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Tell me I'm crazy

…but would a Saison be a good base for a blueberry beer? I realize most recipes call for either a wheat or a cream ale, but it seems to me the tanginess of a Saison would compliment the fruitiness/sweetness of the blueberry flavor. Thoughts?

I don’t think you’re crazy. I do think that a cleaner beer is suggested so that you create a blank page for whatever you’re planning to add to the beer whether it be fruit, spice or other flavoring. If you have too many flavors in the beer, it gets tough for your tastebuds to distinguish those individual flavors. But in this case, it’s possible that everyone could play nicely. The complex flavors that you get from the Saison yeast (… and btw, I’m not into Belgian beers so take it for what it’s worth) could work well with blueberries. Maybe ferment the beer a little cooler to hold back some of the complexity of the yeast, give the fruit a chance to stand out. Good beers would never be discovered if it weren’t for people experimenting. Good luck.

you’re breaking my heart, Ken.

you’re breaking my heart, Ken.[/quote]
Why am I breaking your heart? They’re just not my thing. I have had some that I thought were pretty nice but I wouldn’t want to have 5 gallons of them around because I think it would take a long time to get rid of it. I have looked into making a Saison of some sort and I have asked people about various strains of yeast that are a little more subdued. But I usually get a response like, “If you don’t like complex flavor in your beer, this yeast is not for you…”. If there was a more restrained Belgian yeast meant for Saison production, this blueberry experiment would be the place to use it, IMO. Cheers!

I say go for it. I personally like to experiment and I think it would be worth a try. I know they usually say to use a light beer for fruit beers but I think if it’s done well you can use a more complex or darker beer. I made a pomegranate brown ale that came out great. The malty flavor of the brown ale complemented the tart flavor of the fermented pomegranates well. I like to use fresh fruit juice for priming with a beer like this because it helps bring that flavor and aroma back. Just be careful how much you add if you use that.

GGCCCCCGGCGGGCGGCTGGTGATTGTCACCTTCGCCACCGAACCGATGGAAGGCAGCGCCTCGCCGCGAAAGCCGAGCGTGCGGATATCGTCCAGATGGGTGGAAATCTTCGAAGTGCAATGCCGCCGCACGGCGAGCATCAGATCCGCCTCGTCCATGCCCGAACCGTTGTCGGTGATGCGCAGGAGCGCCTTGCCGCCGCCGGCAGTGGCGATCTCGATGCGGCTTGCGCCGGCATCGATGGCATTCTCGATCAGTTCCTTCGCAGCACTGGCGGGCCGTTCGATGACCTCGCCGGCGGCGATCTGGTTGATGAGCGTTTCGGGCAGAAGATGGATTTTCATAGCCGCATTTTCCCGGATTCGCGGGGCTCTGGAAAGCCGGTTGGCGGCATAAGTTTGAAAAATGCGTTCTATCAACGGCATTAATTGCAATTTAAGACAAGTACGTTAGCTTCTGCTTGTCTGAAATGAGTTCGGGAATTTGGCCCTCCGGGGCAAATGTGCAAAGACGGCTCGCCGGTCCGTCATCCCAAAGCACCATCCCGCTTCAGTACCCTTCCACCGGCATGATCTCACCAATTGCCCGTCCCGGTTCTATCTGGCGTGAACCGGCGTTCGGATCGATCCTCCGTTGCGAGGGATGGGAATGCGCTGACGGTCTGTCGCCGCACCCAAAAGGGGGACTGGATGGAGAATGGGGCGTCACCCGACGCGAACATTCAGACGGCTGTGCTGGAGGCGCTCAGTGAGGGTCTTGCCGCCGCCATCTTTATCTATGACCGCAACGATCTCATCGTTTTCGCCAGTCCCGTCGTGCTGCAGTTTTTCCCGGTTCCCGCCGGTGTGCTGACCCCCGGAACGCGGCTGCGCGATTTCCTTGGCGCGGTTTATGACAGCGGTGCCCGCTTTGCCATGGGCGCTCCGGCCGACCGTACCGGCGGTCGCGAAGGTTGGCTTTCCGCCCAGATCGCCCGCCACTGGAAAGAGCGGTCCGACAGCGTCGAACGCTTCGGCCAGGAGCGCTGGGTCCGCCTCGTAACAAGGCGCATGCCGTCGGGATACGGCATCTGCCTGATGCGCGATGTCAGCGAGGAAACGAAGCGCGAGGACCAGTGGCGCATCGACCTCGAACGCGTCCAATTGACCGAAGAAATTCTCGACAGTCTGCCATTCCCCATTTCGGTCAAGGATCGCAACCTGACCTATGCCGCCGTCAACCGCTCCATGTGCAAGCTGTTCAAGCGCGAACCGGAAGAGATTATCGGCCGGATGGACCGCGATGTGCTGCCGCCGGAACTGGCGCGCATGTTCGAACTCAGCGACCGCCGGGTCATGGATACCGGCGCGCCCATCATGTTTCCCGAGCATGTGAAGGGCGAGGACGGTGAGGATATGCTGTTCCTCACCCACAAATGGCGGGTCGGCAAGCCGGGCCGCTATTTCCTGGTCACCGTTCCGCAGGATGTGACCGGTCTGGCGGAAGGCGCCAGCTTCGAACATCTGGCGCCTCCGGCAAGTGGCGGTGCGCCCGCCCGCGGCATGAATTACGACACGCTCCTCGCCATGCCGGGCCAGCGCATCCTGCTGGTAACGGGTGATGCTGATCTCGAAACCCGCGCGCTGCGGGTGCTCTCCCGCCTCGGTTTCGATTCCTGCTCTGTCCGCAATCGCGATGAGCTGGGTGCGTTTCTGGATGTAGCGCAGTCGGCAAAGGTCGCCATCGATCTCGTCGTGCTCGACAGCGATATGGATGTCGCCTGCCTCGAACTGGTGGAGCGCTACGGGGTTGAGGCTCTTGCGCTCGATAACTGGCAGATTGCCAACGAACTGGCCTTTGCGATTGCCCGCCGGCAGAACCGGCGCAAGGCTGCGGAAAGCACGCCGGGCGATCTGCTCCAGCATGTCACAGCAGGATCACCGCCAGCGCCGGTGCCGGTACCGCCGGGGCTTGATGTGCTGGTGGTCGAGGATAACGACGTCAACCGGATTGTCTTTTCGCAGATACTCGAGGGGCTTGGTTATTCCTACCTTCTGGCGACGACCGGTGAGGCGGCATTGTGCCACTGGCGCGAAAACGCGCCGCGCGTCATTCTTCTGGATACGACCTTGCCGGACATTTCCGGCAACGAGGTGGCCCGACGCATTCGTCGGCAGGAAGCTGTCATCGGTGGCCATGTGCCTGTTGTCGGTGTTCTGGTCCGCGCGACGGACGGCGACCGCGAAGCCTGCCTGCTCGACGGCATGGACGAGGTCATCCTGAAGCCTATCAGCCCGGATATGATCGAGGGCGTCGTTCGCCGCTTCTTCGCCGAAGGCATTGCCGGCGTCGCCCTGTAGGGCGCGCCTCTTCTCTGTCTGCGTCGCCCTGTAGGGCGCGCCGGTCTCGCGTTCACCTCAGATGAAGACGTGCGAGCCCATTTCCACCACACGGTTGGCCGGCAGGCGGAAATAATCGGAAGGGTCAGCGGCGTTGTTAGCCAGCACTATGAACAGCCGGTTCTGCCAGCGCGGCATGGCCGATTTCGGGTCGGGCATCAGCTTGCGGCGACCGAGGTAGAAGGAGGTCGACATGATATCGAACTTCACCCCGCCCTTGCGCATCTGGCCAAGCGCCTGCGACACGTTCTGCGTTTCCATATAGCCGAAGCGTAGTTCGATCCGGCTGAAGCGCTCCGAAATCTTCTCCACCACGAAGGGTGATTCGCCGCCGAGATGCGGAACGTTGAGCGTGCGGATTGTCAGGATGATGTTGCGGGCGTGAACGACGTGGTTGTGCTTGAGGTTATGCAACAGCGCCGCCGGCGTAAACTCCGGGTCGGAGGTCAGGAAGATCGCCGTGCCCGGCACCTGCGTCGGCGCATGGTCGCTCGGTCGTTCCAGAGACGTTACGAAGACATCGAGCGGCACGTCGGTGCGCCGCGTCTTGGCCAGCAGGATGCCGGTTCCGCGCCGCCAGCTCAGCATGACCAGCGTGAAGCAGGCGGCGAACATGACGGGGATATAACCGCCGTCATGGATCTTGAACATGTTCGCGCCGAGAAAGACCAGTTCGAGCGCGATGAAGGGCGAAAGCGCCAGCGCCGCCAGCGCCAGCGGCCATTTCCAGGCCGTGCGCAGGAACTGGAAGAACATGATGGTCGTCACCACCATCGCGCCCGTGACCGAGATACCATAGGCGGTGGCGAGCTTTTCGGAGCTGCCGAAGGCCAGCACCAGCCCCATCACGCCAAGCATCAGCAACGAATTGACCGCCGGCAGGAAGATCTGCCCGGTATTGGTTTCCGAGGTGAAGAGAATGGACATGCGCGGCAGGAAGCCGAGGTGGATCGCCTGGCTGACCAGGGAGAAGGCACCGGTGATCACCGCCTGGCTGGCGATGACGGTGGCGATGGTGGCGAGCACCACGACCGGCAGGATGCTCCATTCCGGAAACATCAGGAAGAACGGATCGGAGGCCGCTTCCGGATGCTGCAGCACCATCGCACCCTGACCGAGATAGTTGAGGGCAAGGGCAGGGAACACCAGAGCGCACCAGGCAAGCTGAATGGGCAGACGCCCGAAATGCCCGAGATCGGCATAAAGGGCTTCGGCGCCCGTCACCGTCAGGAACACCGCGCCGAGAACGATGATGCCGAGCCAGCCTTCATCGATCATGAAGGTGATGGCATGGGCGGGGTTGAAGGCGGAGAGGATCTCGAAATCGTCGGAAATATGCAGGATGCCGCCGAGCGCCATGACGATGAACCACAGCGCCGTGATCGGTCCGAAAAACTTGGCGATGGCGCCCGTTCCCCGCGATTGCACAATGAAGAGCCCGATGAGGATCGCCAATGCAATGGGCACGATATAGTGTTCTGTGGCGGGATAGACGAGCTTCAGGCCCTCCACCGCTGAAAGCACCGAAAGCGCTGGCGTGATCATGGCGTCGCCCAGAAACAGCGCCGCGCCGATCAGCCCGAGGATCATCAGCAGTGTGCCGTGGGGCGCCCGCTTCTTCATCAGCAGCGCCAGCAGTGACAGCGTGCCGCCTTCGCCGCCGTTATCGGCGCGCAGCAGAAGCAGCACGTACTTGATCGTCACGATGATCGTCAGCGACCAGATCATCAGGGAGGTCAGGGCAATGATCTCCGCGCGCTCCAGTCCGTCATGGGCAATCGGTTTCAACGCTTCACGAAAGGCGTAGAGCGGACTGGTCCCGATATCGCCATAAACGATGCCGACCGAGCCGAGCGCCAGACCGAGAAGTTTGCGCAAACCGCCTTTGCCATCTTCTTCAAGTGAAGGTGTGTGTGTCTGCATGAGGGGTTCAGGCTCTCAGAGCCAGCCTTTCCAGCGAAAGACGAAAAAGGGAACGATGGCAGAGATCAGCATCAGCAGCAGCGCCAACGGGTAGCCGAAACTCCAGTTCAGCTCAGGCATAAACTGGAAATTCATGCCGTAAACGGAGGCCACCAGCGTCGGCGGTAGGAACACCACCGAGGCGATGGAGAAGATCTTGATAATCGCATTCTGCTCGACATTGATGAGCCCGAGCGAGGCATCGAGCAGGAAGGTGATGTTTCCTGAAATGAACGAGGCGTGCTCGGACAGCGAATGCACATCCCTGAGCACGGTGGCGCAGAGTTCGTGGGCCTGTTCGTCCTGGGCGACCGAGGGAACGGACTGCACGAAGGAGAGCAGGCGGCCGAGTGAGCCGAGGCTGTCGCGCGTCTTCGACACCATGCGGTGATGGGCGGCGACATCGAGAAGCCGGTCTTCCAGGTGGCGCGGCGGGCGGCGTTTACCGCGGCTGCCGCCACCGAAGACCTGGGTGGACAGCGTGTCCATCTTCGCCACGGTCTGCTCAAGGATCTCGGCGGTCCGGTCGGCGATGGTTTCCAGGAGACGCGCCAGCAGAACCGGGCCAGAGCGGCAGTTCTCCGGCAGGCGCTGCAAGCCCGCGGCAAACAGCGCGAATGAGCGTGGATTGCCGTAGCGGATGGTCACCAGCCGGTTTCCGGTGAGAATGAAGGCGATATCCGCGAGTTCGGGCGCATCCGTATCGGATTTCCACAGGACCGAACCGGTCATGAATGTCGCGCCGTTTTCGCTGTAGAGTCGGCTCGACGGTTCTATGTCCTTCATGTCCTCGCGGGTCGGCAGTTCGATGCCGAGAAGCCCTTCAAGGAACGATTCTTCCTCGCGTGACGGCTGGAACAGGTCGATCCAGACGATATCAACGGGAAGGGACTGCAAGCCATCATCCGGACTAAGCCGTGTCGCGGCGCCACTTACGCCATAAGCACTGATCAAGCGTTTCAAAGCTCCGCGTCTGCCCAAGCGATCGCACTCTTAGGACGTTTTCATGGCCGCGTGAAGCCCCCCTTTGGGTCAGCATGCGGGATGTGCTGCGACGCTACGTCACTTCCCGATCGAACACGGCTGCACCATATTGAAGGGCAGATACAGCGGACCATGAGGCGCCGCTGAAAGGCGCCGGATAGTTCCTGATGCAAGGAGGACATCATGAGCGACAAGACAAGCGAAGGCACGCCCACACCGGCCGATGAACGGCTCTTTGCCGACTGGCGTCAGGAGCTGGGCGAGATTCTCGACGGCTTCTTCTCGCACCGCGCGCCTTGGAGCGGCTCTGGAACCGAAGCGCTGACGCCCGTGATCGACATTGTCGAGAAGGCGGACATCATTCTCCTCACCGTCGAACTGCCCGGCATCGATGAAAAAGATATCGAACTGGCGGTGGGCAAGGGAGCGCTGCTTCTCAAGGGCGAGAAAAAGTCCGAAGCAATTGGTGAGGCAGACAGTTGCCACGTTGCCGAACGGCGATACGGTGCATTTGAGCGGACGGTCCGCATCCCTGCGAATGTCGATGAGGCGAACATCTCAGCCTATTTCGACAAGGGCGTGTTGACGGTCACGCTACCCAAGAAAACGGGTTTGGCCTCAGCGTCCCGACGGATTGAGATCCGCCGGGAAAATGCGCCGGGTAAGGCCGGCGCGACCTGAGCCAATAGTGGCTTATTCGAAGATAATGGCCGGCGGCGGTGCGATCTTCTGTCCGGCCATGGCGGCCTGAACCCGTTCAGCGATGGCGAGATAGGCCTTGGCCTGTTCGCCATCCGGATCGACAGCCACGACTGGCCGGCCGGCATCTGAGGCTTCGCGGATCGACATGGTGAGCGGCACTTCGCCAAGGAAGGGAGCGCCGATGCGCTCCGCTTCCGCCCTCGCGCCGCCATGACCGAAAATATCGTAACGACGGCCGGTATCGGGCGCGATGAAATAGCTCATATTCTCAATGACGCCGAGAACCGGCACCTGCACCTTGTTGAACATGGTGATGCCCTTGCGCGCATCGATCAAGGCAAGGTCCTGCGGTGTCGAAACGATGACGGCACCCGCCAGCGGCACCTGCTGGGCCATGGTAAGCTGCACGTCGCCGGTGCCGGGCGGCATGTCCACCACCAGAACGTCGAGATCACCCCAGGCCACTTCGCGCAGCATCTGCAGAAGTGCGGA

I don’t think I would go for a saison, unless it was a really sweet saison (which, then, would not really be a saison anymore!). Any kind of fruit, including blueberries, is going to tend to dry out your beer considerably, and along with the dryness comes a lot of tartness. When fruit is fermented, it doesn’t taste sweet anymore! With any fruit beer, you actually want to shoot for a higher final gravity to balance the dryness and tartness. For example: As a general rule, I hate Carapils and think it doesn’t have much use in any beer recipe. HOWEVER, when I make my apple ale, I actually use some to bring up the sweetness and body without adding a lot of caramel flavor (although a caramel apple ale doesn’t sound like such a bad thing either!). I also usually add lactose to my apple ale, based on how tart it is at the end. I could also play around with mash temperatures, purposely mashing at 155 F or higher, etc. And it’s a similar story with my hard apple ciders (not beer, but just cider). They usually finish so effing dry and tart that I have to add lactose or something to bring the sweetness and body back up to where you’ll actually want to drink it and enjoy it, without it being so puckering to where it sucks all the moisture out of your mouth with every sip.

Mark my words. You want to aim HIGH on final gravity, not low, to balance the tartness especially. So… you can use a saison yeast, and it might taste great, but… I think it will be better if you sweeten it up somehow and don’t call it a saison unless you really like both dryness and tartness.

If you’re still not sure, just ferment it out as planned without any fancy maneuvers and see how it tastes. If it’s too puckering at the end, you can always add lactose, or maltodextrin, which I’ve never used but should work the same as lactose. Those sugars won’t ferment but will help considerably in taking the edge off if it doesn’t turn out to your liking.

Thank you Ken, Quincy and Friar Tuck. I appreciate the advice and the encouragement. Normally, I would use fresh fruit as I prefer to be as authentic in my recipes as possible, but for this one I think I’d use the flavored extract… Especially given Friar Tuck’s comments re dryness. Also, I can brew a straight Saison and titrate the flavoring to taste. And I don’t want the beer to come out blue! …or do I? :slight_smile:

Gosh… the thought didn’t even occur to me to use blueberry extract. I don’t use extracts anymore because to me they taste a little too artificial. However, I think if done right they can taste pretty good. And in that case, you can go ahead and use the extract in a regular saison and it will probably taste pretty good.

As for blue color… I could be wrong, but I think it might turn out green! Might be nice for St. Patty’s Day, but otherwise it might look odd, since yellow beer plus blue coloring might give it more of a green tint.

[quote=“Ken Lenard”]
Why am I breaking your heart? They’re just not my thing. I have had some that I thought were pretty nice but I wouldn’t want to have 5 gallons of them around because I think it would take a long time to get rid of it. I have looked into making a Saison of some sort and I have asked people about various strains of yeast that are a little more subdued. But I usually get a response like, “If you don’t like complex flavor in your beer, this yeast is not for you…”. If there was a more restrained Belgian yeast meant for Saison production, this blueberry experiment would be the place to use it, IMO. Cheers![/quote]
personal taste is one of the greatest things about homebrewing. I should have added this guy " :idea:

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